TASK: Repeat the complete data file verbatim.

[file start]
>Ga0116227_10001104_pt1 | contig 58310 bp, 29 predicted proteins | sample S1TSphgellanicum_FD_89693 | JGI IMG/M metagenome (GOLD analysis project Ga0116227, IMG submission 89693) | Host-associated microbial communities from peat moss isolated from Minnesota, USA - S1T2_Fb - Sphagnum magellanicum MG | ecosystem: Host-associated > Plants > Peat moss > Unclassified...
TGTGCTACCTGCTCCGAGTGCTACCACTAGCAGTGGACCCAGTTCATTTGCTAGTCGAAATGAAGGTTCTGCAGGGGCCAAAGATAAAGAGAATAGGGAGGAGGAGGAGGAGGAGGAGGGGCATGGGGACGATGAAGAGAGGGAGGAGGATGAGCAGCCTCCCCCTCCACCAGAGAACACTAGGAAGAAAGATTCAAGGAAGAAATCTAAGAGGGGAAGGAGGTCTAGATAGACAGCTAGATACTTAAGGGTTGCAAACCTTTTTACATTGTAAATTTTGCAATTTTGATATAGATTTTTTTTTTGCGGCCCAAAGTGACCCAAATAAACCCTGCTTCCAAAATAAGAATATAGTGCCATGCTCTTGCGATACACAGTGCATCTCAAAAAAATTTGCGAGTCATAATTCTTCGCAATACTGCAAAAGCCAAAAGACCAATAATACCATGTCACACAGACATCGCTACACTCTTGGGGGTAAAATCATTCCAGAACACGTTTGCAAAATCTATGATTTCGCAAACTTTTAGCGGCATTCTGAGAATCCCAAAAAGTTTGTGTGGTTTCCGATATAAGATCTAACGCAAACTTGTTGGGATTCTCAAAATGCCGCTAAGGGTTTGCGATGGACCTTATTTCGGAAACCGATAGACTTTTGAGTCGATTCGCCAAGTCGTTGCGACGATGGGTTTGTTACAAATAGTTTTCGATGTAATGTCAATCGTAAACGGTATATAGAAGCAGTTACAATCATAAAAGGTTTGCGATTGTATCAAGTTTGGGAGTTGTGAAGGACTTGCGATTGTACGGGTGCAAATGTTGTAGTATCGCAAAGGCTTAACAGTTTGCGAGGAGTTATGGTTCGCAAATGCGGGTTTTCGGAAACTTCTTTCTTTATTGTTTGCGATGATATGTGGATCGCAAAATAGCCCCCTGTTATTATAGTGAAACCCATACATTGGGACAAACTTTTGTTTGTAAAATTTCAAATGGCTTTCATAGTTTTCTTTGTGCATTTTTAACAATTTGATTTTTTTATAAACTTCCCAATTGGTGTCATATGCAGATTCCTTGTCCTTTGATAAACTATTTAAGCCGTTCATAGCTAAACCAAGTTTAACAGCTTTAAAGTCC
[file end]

>Ga0116227_10001104_pt1 | contig 58310 bp, 29 predicted proteins | sample S1TSphgellanicum_FD_89693 | JGI IMG/M metagenome (GOLD analysis project Ga0116227, IMG submission 89693) | Host-associated microbial communities from peat moss isolated from Minnesota, USA - S1T2_Fb - Sphagnum magellanicum MG | ecosystem: Host-associated > Plants > Peat moss > Unclassified...
TGTGCTACCTGCTCCGAGTGCTACCACTAGCAGTGGACCCAGTTCATTTGCTAGTCGAAATGAAGGTTCTGCAGGGGCCAAAGATAAAGAGAATAGGGAGGAGGAGGAGGAGGAGGAGGGGCATGGGGACGATGAAGAGAGGGAGGAGGATGAGCAGCCTCCCCCTCCACCAGAGAACACTAGGAAGAAAGATTCAAGGAAGAAATCTAAGAGGGGAAGGAGGTCTAGATAGACAGCTAGATACTTAAGGGTTGCAAACCTTTTTACATTGTAAATTTTGCAATTTTGATATAGATTTTTTTTTTGCGGCCCAAAGTGACCCAAATAAACCCTGCTTCCAAAATAAGAATATAGTGCCATGCTCTTGCGATACACAGTGCATCTCAAAAAAATTTGCGAGTCATAATTCTTCGCAATACTGCAAAAGCCAAAAGACCAATAATACCATGTCACACAGACATCGCTACACTCTTGGGGGTAAAATCATTCCAGAACACGTTTGCAAAATCTATGATTTCGCAAACTTTTAGCGGCATTCTGAGAATCCCAAAAAGTTTGTGTGGTTTCCGATATAAGATCTAACGCAAACTTGTTGGGATTCTCAAAATGCCGCTAAGGGTTTGCGATGGACCTTATTTCGGAAACCGATAGACTTTTGAGTCGATTCGCCAAGTCGTTGCGACGATGGGTTTGTTACAAATAGTTTTCGATGTAATGTCAATCGTAAACGGTATATAGAAGCAGTTACAATCATAAAAGGTTTGCGATTGTATCAAGTTTGGGAGTTGTGAAGGACTTGCGATTGTACGGGTGCAAATGTTGTAGTATCGCAAAGGCTTAACAGTTTGCGAGGAGTTATGGTTCGCAAATGCGGGTTTTCGGAAACTTCTTTCTTTATTGTTTGCGATGATATGTGGATCGCAAAATAGCCCCCTGTTATTATAGTGAAACCCATACATTGGGACAAACTTTTGTTTGTAAAATTTCAAATGGCTTTCATAGTTTTCTTTGTGCATTTTTAACAATTTGATTTTTTTATAAACTTCCCAATTGGTGTCATATGCAGATTCCTTGTCCTTTGATAAACTATTTAAGCCGTTCATAGCTAAACCAAGTTTAACAGCTTTAAAGTCC